I used to be an English teacher in Japan. Many of my students wanted to improve their English speaking abilities, so I would tell them to set goals. Often times I would hear goals like, “I want to be fluent!”
“Okay,” I would think, “That’s a good goal, but it’s not very realistic.” I would help them out by teaching the smart way of setting goals. S.M.A.R.T. stands for specific, measurable, attainable, realistic, and timed. If a goal has all these aspects, it is a much more realistic goal. “I want to be fluent!” changes to “I will add one word to my set of vocabulary flashcards each day this month, and review the words out loud before I got to sleep.” S.M.A.R.T. goals are a way to stay on track, and actually crate change in your behavior.
There is a new goal setting app that similarly, attempts to deliver real results, rather than hollow promises. This app is called Promise or Pay and was created by Jay Booklin. Promise or Pay takes goal setting, and adds another aspect – social media.
The social media aspect works as a motivator and a way to keep honest – kind of like going to the gym with a buddy, so that you feel bad if you flake out on him or her.
Here’s how Promise or Pay works: you download the app, set your goal publicly, and then if you do not achieve your goal in the allotted time, you pay a pre-determined amount of money to a charity of your choice. The user chooses the goal, the timeframe, and the amount of money.
The idea for Promise or Pay was born after Jay had a tough time sticking to his own goals. “I conceived the idea after having a similar experience to millions of other people around the world – struggling to achieve my goals and break bad habits. The idea was that I would be more likely to succeed if I shared them with others and risked losing my hard earned money if I failed to follow through.” Jay entered his idea into a competition and won. His prize came in the form of funding to develop his first proof of concept, which you can see at the Promise or Pay website.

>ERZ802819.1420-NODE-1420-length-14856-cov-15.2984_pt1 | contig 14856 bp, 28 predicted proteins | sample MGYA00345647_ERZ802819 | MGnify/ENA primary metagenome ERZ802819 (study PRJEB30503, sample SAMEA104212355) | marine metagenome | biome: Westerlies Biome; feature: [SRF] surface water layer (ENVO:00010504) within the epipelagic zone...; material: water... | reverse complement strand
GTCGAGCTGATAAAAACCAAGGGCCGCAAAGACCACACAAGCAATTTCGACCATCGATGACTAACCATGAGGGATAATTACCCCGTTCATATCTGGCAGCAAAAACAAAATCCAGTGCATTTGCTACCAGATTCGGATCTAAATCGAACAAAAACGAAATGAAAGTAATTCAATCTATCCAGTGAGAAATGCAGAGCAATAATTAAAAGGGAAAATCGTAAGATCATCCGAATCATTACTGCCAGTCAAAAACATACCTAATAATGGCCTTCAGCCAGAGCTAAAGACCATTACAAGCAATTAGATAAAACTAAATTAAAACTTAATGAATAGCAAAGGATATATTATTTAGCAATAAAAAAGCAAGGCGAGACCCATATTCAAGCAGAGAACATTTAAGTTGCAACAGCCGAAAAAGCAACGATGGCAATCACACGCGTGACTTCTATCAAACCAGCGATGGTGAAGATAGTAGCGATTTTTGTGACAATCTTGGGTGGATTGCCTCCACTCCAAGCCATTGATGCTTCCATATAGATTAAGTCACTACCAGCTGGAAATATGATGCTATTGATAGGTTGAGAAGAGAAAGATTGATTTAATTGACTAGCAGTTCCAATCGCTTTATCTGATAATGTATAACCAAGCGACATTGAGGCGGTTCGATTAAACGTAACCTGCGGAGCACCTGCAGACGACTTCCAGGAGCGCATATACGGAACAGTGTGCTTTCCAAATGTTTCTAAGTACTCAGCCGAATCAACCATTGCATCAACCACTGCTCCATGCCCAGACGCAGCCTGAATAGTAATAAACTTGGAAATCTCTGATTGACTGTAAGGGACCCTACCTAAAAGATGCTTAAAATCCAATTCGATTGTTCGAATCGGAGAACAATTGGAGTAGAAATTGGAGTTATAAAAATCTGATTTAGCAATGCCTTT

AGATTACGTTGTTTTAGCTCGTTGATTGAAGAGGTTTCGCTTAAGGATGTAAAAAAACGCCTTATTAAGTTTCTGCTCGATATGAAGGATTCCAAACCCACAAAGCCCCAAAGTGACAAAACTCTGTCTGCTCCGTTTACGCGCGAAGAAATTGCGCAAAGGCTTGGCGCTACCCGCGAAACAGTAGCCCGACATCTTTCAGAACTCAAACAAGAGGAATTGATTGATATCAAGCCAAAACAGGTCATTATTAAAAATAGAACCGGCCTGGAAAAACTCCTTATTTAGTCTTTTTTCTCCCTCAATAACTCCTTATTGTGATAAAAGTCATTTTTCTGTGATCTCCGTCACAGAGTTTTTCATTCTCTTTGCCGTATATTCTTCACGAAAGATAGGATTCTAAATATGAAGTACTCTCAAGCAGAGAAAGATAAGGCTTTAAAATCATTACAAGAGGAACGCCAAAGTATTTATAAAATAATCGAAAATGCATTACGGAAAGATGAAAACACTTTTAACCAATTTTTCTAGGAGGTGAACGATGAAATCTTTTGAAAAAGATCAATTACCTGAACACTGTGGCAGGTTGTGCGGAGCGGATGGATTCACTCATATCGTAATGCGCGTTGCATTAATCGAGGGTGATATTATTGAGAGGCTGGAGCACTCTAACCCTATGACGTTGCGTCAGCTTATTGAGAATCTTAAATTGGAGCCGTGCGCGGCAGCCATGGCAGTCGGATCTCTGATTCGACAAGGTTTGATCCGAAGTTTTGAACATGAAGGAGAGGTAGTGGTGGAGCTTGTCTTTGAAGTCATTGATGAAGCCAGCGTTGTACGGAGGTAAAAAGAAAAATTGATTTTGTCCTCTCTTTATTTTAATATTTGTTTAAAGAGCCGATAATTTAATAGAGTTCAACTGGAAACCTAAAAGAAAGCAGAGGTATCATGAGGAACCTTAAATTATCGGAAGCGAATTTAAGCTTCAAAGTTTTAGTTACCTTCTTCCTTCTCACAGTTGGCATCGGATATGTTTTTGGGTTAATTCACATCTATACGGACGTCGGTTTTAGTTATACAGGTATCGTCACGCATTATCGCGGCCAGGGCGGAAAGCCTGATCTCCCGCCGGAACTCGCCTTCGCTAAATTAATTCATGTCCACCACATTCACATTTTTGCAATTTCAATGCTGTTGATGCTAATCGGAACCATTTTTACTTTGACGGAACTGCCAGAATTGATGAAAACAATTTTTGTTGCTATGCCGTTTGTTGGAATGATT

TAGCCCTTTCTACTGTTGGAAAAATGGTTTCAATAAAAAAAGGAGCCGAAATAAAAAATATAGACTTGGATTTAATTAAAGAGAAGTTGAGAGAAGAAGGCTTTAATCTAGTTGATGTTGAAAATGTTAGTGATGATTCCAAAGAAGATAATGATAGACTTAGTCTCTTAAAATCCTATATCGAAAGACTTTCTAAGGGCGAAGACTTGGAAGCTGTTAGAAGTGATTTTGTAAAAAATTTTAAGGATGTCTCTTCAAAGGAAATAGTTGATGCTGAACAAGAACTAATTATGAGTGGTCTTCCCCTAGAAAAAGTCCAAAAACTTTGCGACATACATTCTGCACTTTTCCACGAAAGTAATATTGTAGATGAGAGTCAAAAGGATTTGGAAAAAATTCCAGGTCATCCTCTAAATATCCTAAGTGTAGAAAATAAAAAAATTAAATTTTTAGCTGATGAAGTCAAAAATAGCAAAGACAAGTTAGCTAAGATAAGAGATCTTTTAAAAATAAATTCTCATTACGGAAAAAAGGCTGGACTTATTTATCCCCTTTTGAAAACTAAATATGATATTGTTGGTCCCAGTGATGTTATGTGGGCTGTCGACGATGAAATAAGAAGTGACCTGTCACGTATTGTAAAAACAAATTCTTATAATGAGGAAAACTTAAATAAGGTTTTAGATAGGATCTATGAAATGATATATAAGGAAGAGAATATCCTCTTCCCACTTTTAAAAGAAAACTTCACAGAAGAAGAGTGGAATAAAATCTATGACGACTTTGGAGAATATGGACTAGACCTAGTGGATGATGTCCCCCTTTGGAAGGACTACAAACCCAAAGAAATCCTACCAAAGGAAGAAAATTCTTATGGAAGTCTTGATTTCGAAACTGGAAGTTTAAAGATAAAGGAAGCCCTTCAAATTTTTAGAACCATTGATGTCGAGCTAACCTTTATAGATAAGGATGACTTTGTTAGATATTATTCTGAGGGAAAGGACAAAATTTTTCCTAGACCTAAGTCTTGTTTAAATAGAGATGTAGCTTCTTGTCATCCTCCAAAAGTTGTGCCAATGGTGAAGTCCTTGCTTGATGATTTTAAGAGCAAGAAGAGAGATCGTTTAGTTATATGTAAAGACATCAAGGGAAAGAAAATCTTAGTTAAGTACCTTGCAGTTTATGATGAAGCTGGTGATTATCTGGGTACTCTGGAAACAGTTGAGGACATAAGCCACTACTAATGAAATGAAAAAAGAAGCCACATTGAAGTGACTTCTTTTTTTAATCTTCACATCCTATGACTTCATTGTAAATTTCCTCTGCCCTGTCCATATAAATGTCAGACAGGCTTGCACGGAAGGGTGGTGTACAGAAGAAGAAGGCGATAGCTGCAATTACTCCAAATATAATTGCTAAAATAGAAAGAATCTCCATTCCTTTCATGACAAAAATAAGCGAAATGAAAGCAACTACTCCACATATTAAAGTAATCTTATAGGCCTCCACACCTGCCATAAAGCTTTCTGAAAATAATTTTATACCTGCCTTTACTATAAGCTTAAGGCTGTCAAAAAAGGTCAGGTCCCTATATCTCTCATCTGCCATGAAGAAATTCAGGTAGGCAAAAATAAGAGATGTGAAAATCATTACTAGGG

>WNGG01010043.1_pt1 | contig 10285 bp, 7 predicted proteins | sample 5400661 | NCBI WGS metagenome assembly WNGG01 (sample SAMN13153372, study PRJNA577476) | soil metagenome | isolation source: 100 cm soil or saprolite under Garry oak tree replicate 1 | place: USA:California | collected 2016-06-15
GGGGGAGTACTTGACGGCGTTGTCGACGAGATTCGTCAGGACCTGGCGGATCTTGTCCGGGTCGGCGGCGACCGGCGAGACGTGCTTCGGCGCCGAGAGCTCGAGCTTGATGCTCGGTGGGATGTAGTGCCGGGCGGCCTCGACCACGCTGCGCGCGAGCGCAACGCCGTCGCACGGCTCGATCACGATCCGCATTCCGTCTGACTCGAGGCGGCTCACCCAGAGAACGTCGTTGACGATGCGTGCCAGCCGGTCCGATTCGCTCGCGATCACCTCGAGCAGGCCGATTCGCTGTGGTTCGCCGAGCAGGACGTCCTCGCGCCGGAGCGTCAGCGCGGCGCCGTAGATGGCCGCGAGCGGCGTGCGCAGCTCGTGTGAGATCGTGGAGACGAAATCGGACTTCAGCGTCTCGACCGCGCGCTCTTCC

There is a lot of argument on who makes a bigger difference it the world, the individual or the corporation. For example, does one oncologist who fights cancer through her practice make a bigger impact than a corporation who donates tons of money to cancer research? Jay Booklin believes it is the individual who makes a difference. “Call me naïve and but I wholeheartedly believe in the power of the individual to improve the world and that minor acts can spark major change…Through the nexus of mobile technology, charitable giving and behavioral science Promise or Pay uses small, personal promises to drive real, wide scale social change.”
The good thing about Promise or Pay is that it is a win-win situation. If you achieve your goal, you feel great about yourself. If you do not, then a charity gets rewarded. What Jay Booklin is trying to do is, “…harness the power of promises to make a better world by inspiring millions of people from all over the world to be the best they can be and, at the same time, encourage and facilitate millions of dollars in donations to charity.” The idea is still in its infancy, but if you have a habit you’re trying to break, or maybe a new years resolution that has since fallen off, check out Promise or Pay.